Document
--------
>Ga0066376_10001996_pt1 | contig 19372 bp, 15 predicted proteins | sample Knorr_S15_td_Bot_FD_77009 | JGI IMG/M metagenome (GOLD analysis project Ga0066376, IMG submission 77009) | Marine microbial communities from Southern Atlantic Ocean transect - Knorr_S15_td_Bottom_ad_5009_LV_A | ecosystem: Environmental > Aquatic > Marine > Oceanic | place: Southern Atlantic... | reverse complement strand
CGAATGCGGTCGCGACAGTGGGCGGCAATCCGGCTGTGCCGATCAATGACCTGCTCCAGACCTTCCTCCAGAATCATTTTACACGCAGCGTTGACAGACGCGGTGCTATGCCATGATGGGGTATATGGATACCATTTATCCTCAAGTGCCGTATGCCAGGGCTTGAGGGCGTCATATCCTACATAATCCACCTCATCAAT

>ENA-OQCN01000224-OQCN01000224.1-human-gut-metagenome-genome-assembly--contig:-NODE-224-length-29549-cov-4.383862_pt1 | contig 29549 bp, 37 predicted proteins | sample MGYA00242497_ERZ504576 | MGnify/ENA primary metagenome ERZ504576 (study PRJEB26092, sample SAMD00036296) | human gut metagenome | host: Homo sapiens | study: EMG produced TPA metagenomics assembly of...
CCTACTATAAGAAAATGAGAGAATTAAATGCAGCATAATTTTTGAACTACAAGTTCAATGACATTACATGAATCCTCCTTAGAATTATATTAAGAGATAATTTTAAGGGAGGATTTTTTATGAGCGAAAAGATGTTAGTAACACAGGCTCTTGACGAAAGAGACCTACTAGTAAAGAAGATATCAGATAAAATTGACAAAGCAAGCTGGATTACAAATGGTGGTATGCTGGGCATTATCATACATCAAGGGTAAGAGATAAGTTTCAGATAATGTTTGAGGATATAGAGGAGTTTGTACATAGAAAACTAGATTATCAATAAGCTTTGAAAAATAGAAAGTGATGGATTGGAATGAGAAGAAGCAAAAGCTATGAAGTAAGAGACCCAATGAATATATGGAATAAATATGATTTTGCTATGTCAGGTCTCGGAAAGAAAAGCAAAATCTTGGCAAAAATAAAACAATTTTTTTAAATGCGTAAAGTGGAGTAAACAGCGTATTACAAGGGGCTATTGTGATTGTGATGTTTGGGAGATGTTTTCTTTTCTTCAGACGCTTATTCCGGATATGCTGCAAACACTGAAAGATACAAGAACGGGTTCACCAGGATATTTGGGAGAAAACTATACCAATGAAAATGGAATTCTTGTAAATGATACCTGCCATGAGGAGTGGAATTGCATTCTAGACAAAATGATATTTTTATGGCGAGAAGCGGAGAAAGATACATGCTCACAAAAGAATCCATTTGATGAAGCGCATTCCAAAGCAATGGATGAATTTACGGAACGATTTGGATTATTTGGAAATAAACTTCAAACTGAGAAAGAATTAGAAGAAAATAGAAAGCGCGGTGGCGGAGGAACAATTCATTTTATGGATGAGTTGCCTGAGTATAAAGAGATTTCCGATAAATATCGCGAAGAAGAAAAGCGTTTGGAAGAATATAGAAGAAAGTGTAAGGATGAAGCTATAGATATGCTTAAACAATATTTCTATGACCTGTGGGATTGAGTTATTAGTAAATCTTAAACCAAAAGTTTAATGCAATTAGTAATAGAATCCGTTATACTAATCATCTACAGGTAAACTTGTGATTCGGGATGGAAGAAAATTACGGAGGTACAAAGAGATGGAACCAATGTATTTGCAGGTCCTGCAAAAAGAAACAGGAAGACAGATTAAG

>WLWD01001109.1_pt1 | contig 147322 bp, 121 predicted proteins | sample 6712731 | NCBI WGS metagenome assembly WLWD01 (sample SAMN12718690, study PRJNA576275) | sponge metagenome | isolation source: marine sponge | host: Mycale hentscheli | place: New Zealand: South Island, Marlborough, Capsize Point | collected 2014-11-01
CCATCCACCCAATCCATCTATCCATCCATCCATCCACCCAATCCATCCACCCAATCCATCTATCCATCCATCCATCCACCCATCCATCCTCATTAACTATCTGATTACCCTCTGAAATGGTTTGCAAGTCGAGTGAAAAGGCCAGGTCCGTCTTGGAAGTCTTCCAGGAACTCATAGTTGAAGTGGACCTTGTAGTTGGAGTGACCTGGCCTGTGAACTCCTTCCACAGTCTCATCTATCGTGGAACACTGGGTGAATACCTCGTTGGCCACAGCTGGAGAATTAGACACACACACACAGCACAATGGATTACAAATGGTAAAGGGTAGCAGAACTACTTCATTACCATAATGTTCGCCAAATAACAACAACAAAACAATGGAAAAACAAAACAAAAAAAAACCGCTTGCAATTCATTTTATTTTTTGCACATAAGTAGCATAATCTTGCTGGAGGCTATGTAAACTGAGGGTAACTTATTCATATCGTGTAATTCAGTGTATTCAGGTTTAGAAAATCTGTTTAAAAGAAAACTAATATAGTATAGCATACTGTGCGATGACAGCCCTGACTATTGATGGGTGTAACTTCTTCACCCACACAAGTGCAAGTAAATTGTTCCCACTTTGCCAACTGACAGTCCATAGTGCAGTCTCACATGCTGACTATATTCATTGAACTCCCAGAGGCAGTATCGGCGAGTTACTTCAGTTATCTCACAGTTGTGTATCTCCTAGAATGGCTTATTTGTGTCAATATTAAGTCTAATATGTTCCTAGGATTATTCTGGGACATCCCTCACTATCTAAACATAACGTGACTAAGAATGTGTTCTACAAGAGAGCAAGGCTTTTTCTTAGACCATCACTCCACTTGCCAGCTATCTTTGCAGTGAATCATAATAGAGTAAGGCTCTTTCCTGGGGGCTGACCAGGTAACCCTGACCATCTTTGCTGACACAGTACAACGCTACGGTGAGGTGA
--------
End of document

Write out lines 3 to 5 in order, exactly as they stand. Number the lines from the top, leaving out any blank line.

>ENA-OQCN01000224-OQCN01000224.1-human-gut-metagenome-genome-assembly--contig:-NODE-224-length-29549-cov-4.383862_pt1 | contig 29549 bp, 37 predicted proteins | sample MGYA00242497_ERZ504576 | MGnify/ENA primary metagenome ERZ504576 (study PRJEB26092, sample SAMD00036296) | human gut metagenome | host: Homo sapiens | study: EMG produced TPA metagenomics assembly of...
CCTACTATAAGAAAATGAGAGAATTAAATGCAGCATAATTTTTGAACTACAAGTTCAATGACATTACATGAATCCTCCTTAGAATTATATTAAGAGATAATTTTAAGGGAGGATTTTTTATGAGCGAAAAGATGTTAGTAACACAGGCTCTTGACGAAAGAGACCTACTAGTAAAGAAGATATCAGATAAAATTGACAAAGCAAGCTGGATTACAAATGGTGGTATGCTGGGCATTATCATACATCAAGGGTAAGAGATAAGTTTCAGATAATGTTTGAGGATATAGAGGAGTTTGTACATAGAAAACTAGATTATCAATAAGCTTTGAAAAATAGAAAGTGATGGATTGGAATGAGAAGAAGCAAAAGCTATGAAGTAAGAGACCCAATGAATATATGGAATAAATATGATTTTGCTATGTCAGGTCTCGGAAAGAAAAGCAAAATCTTGGCAAAAATAAAACAATTTTTTTAAATGCGTAAAGTGGAGTAAACAGCGTATTACAAGGGGCTATTGTGATTGTGATGTTTGGGAGATGTTTTCTTTTCTTCAGACGCTTATTCCGGATATGCTGCAAACACTGAAAGATACAAGAACGGGTTCACCAGGATATTTGGGAGAAAACTATACCAATGAAAATGGAATTCTTGTAAATGATACCTGCCATGAGGAGTGGAATTGCATTCTAGACAAAATGATATTTTTATGGCGAGAAGCGGAGAAAGATACATGCTCACAAAAGAATCCATTTGATGAAGCGCATTCCAAAGCAATGGATGAATTTACGGAACGATTTGGATTATTTGGAAATAAACTTCAAACTGAGAAAGAATTAGAAGAAAATAGAAAGCGCGGTGGCGGAGGAACAATTCATTTTATGGATGAGTTGCCTGAGTATAAAGAGATTTCCGATAAATATCGCGAAGAAGAAAAGCGTTTGGAAGAATATAGAAGAAAGTGTAAGGATGAAGCTATAGATATGCTTAAACAATATTTCTATGACCTGTGGGATTGAGTTATTAGTAAATCTTAAACCAAAAGTTTAATGCAATTAGTAATAGAATCCGTTATACTAATCATCTACAGGTAAACTTGTGATTCGGGATGGAAGAAAATTACGGAGGTACAAAGAGATGGAACCAATGTATTTGCAGGTCCTGCAAAAAGAAACAGGAAGACAGATTAAG

>WLWD01001109.1_pt1 | contig 147322 bp, 121 predicted proteins | sample 6712731 | NCBI WGS metagenome assembly WLWD01 (sample SAMN12718690, study PRJNA576275) | sponge metagenome | isolation source: marine sponge | host: Mycale hentscheli | place: New Zealand: South Island, Marlborough, Capsize Point | collected 2014-11-01